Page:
Painting in progress
The completed painting
Bonnie crossing the moat
into Caen Castle
of the castle
Before leaving France we took a day to visit historic sites related to the World War II Battle of Normandy, first hopping a train to Caen, a city not far from the D-Day beaches which itself suffered great losses in the war. In the morning we went way back in time touring the Château de Caen (Caen Castle), built by Viking descendant William the Conqueror in the 11th century and “one of the largest castles in Western Europe.” I felt like I was on a pilgrimage again, feeling the people that lived and worked in the castle in earlier ages. Archaeologists are still finding ruins there and the Roman influences.
In the afternoon we went on to the Mémorial de Caen war museum and memorial. It was very moving, like you were there; we went back in time again as we learned about conditions leading up to and during the war, the courageous Resistance, and the amazing engineering involved in the Allied invasion. We rode though small villages with our guide explaining what life was like in France. I could just see our soldiers peeking around the stone villages and trying to get through the thick hedgerows, a real stumbling block for our troops. This is how the farmers kept their animals and crops on their property as a sort of fence, but was impossible to go through.
At last we reached the beaches at Arromanches. This was holy ground for me; several people were weeping as you could imagine the cries of war. Many of the soldiers are buried near there, where they died, because there were so many. The ground still had bombshell craters that you could walk down into, and the original German guns can be seen on the cliff. We went to Utah, Omaha and Gold beaches and ended at the Normandy American Cemetery and Memorial, a beautiful peaceful space overlooking Omaha Beach.
Palace of Versailles:
“Marie Antoinette and her Children at Versailles” by Vigée Le Brun (1788)
Notre-Dame Cathedral, Paris:
The cathedral’s rose windows
date from the 13th century
View from the Seine
Musée d’Orsay, Paris:
Looking out of the Musée d’Orsay clock tower
with a view of the Louvre
Outside Dame Cakes building
on rue St. Romain
We enjoyed lunch at Dame Cakes tea shop, housed in the former workshop of Ferdinand Marrou (link to machine-translated page), an artist in ironworks who created the tower on the Cathedral.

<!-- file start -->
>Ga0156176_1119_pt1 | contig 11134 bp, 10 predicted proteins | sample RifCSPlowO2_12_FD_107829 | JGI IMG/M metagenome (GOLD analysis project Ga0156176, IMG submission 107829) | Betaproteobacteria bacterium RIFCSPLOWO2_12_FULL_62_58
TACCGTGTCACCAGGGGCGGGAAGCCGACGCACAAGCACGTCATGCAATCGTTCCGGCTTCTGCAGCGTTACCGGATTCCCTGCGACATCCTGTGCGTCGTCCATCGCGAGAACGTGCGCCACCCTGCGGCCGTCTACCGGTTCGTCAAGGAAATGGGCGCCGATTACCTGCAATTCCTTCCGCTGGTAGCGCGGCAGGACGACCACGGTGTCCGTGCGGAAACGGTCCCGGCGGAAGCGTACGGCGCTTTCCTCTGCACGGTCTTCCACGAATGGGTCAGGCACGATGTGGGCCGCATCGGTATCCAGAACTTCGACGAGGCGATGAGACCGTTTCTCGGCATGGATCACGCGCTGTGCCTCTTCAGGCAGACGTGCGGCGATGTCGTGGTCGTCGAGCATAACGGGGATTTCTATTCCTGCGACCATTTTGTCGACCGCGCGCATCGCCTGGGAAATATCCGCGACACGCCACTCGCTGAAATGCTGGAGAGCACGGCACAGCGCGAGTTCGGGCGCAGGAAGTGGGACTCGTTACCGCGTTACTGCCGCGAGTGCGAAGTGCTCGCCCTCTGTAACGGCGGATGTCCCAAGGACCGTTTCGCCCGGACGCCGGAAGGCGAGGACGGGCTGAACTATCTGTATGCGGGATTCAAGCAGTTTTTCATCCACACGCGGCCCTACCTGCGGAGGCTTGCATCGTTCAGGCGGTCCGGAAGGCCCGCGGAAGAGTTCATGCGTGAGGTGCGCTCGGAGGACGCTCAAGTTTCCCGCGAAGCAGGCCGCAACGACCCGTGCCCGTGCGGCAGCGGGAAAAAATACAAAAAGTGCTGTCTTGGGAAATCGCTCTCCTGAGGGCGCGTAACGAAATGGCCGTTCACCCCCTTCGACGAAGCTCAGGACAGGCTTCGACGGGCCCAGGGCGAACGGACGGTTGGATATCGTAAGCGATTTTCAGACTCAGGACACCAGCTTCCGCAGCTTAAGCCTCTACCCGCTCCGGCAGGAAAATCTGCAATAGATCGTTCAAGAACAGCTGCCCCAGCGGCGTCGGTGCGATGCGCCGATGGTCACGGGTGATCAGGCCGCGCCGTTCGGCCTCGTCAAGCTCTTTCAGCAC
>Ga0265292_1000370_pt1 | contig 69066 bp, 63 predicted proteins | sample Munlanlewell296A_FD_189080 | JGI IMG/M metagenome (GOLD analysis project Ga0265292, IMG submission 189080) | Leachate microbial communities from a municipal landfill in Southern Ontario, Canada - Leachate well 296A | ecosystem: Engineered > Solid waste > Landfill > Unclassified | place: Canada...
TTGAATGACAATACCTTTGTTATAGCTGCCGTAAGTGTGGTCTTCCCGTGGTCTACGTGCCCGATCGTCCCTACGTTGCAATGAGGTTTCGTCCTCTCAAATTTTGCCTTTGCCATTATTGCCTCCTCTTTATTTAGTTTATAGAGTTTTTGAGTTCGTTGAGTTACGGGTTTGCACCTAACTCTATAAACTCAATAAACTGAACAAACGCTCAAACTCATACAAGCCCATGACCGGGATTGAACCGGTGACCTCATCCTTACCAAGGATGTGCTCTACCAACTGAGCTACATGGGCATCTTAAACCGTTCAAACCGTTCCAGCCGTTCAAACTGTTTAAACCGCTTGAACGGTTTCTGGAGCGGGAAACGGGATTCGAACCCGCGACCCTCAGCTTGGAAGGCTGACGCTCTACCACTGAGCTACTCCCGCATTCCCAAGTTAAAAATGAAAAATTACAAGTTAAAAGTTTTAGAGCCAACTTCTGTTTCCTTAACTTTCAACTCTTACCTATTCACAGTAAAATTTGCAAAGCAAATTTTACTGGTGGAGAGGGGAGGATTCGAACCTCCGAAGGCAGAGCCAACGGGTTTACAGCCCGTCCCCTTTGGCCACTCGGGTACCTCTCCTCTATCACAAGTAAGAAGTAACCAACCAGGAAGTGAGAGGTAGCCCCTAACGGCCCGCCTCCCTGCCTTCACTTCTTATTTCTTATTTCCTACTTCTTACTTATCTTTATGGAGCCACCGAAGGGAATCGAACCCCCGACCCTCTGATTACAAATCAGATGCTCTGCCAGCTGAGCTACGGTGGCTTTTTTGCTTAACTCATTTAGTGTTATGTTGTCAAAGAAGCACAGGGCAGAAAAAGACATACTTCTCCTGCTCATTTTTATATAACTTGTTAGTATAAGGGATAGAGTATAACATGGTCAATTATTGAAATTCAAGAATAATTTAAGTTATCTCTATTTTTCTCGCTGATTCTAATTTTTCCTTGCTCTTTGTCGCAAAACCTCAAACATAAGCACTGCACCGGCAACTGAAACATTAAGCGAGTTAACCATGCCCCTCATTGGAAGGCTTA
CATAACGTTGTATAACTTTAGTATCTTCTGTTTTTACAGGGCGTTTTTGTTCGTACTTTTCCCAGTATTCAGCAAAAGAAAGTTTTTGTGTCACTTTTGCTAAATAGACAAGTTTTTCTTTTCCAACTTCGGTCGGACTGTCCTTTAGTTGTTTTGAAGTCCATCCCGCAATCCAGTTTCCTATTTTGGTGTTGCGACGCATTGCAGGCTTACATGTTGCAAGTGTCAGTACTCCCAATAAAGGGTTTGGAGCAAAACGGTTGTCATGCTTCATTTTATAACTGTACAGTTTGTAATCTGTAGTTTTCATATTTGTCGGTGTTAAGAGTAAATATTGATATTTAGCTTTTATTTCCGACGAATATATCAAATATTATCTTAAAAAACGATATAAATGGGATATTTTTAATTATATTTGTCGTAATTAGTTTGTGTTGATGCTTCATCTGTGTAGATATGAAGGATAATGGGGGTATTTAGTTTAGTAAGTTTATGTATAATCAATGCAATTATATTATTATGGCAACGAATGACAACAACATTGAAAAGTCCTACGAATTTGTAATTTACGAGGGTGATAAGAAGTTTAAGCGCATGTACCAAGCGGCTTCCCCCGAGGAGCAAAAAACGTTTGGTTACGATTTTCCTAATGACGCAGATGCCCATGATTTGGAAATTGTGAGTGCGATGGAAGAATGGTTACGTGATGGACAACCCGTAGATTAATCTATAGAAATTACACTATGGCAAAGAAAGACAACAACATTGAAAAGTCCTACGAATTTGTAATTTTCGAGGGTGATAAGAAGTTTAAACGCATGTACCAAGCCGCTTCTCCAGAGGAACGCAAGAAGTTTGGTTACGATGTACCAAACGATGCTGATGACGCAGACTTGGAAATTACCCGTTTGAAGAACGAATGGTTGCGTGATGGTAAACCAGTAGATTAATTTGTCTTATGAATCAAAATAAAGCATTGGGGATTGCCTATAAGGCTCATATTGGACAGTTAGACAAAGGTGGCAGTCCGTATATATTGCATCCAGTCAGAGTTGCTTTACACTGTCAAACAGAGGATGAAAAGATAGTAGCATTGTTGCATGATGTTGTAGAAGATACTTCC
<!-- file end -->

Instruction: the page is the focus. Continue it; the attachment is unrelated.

Shopkeepers in Rouen are proud of their products, truly individual like a signature of who they are. We say Bonjour and so do they when we come into their shop. They are very respectful and do not hard-sell but let you absorb the amazing displays. When we leave they say Au revoir, or good-bye and have a nice journey. Much grace and you always speak quietly, especially in a cafe — no hurrying about, but enjoying the down time.
I had my first hat fitting with a delightful milliner on rue St. Nicolas (La Boutique De Maman), and had a wool hat made to cover my ears for winter. She even gave me a beret in trade for a painting!
The hat designer at work
An inviting selection
at the milliner’s shop
Replica of a Viking runestone
next to St. Ouen’s Church, Rouen
Near the Church of St. Ouen, a replica of a runestone commemorates Rouen’s Viking history. Vikings (some of my ancestors maybe?) took over the city of Rouen many times and went home in the winter. Then they got smart and appreciated the soil and easier climate, and settled here.
The Church of St. Ouen, a Gothic building started in the 14th century, is well-supplied with gargoyles to watch over things. Gargoyles seem to be everywhere around Rouen — on St. Ouen’s, Rouen Cathedral, the hall of justice — pretty scary at night!
Those projections along the walkway are a row of gargoyles, keeping an eye on passers-by